August a good month to prepare a fall garden

August 1, 2012
Plant beans, beets, broccoli, carrots, Chinese cabbage, kale, lettuce, summer squash and peas for fall harvest.

It’s hot.  It’s dry.  It’s searing.  Fittingly “sere,” meaning dried up or parched, was once an old name for the month of August.  August, of course, comes from Augustus Caesar, meaning venerable.  But what part of this hot month can be venerable in the garden?  Granted, you can still plant, assuming you water well.

August is a good month to prepare your fall garden.  Plant beans, beets, broccoli, carrots, Chinese cabbage, kale, lettuce, summer squash and peas for fall harvest.  Try flooding the planting rows with water, letting them drain and then planting your seeds.  Cover the seeds with dirt and water again.  Many gardeners plant summer-sown seeds just a little deeper than usual to protect them from the scorching sun.

During hot and dry summer months, soil can form a hard crust over the seeds and keep them from sprouting. Lettuce and spinach seeds won’t even germinate when the soil temperature is higher than 85 degrees F.   Try covering these seeds with wet burlap cloth, newspapers, or even boards to maintain a cool and damp soil.

Shade the newly planted crops with twiggy branches and use a light mulch over the seeded rows to keep the temperature down.

Once your seeds sprout, be sure to remove the boards, burlap and any shading brush right away.

The compost pile needs water to stay active, so give it a good soaking once a week.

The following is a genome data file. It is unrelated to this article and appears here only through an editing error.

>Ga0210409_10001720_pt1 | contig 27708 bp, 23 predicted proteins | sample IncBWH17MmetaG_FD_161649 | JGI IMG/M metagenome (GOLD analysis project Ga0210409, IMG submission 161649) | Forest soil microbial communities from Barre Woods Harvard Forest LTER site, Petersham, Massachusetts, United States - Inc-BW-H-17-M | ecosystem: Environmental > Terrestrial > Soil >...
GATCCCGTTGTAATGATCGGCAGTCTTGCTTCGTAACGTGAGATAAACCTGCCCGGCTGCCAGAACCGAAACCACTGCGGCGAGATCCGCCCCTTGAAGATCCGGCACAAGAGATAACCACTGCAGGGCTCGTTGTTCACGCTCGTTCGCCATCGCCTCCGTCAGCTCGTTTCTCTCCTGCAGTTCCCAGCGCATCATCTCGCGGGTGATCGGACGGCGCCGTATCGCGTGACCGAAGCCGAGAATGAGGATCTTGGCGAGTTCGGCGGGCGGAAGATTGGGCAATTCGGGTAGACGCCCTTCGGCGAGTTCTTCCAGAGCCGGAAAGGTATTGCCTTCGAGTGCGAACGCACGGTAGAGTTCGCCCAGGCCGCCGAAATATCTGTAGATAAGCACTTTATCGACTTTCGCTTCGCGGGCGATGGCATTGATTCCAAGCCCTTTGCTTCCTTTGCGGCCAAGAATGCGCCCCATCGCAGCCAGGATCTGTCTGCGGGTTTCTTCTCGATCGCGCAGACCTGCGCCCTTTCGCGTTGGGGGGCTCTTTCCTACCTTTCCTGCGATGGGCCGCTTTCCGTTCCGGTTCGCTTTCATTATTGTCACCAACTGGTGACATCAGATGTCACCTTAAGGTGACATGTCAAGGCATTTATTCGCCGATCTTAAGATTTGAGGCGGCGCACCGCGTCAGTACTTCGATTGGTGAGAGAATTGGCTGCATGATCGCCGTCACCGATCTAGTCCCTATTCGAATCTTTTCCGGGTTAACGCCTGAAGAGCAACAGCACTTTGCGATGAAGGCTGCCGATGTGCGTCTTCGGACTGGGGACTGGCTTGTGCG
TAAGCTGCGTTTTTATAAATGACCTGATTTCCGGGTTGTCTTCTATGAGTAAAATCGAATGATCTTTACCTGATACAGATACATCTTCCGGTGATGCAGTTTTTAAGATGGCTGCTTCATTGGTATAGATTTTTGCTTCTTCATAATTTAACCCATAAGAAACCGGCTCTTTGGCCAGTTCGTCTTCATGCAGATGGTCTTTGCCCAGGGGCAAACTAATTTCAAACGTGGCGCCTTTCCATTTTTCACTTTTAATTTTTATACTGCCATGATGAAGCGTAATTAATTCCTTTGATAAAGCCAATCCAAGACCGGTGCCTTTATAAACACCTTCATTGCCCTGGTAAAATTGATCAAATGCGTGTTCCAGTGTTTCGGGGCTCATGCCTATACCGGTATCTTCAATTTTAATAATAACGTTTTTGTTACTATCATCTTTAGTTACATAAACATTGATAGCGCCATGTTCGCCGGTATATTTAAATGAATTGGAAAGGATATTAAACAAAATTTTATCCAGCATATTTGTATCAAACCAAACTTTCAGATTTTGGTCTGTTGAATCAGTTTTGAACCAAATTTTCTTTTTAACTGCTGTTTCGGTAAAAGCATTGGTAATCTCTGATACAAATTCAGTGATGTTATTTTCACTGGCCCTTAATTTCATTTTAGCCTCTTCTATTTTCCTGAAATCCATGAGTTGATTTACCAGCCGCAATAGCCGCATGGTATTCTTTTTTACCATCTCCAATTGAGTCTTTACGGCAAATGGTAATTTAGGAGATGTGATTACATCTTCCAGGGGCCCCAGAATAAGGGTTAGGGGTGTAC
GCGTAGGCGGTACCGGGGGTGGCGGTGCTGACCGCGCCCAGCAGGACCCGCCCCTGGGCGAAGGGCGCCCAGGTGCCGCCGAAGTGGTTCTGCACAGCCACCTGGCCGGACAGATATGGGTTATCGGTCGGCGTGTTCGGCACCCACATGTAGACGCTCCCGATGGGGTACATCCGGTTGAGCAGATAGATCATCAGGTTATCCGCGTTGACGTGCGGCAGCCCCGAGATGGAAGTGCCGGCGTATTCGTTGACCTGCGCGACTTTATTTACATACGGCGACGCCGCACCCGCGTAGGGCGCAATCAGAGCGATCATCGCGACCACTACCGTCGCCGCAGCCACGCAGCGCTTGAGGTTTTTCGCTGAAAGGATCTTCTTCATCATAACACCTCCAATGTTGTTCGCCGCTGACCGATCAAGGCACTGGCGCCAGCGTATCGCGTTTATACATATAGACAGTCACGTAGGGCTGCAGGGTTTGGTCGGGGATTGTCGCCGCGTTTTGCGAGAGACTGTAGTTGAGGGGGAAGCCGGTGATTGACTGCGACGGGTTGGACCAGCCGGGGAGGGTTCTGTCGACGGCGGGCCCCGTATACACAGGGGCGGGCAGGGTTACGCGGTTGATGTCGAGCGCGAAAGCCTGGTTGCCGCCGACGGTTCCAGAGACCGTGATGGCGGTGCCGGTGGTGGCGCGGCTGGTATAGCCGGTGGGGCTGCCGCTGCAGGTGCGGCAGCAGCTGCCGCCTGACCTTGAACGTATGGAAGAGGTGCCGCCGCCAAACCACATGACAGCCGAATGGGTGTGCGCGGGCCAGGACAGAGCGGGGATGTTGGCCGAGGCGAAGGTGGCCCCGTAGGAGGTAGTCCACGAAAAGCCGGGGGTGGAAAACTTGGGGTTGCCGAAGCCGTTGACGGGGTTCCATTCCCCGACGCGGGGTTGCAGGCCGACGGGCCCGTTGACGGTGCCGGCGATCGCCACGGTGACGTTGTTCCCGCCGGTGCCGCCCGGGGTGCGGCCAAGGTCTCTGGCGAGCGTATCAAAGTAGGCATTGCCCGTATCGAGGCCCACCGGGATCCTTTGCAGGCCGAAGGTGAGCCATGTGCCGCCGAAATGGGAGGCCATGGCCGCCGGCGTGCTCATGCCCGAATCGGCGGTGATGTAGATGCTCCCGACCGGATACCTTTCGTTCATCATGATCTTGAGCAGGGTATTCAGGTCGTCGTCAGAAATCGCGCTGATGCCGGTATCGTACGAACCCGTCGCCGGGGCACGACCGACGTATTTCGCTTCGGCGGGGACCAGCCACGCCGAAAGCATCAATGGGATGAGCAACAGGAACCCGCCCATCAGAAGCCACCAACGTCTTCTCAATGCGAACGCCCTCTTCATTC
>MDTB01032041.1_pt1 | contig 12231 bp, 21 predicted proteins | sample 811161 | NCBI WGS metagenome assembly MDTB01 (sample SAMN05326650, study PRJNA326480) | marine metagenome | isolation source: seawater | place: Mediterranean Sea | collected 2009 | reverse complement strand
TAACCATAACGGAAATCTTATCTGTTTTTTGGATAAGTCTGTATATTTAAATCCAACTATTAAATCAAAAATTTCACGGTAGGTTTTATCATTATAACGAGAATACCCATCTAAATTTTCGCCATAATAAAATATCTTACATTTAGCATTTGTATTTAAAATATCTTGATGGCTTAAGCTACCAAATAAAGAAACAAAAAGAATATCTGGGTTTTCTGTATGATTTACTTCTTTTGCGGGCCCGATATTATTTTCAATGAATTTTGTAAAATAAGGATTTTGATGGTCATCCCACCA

Now through September is a good time to transplant any trees or shrubs that you have purchased with root balls wrapped in burlap. Plant them immediately or within three days after buying them. No need to fertilize newly planted trees or shrubs for at least two years, when they develop feeding roots.

If your lawn has bare spots, you can reseeded with grass now.  The newly planted grass seed will take hold and develop roots before winter sets in. Always water newly planted grass every day.

In the cutting garden, leave at least three leaves when cutting gladiolus, so that the corms (bulbs) can continue to build up food.  Let the corms ripen before digging them up for winter storage.  Cut your flowers early in the morning and put them immediately into cool water.  Change the water in vases every day to prolong blossoms.

Cut back or deadhead any flowers that have finished blooming. This will encourage reblooming providing you give the plants plenty of water and a side dressing of fertilizer.

August is when much of the vegetable garden is in full production.  

Keep everything well picked to encourage more vegetables to grow.  Also, most vegetables taste best when picked on the small side.  Huge, over-ripe summer squash or zucchini will have tough, inedible seeds and skins.  Toss them into the compost pile.

Cut herbs just before the flowers open for the most flavor.  Once the plants flower, most herbs become bitter and woody tasting.  Harvest early in the morning, after the dew dries, but before the heat of the day. Cut your annual herbs such as basil, right up until a hard frost.

Stop cutting perennial herbs such as rosemary and lavender about one month before the frost date. If you cut them late in the season, the plants often send up new tender shoots that will be killed in winter.  

Winter? Given the searing heat one wonders if winter will in fact ever come.

  • Paul Barbano writes about gardening from his home in Rehoboth Beach. Contact him by writing to P. O. Box 213, Lewes, DE 19958.

Welcome to The Cape Gazette Archive.
This content is provided free of charge
thanks to our sponsor:

Close ad in...

Close Ad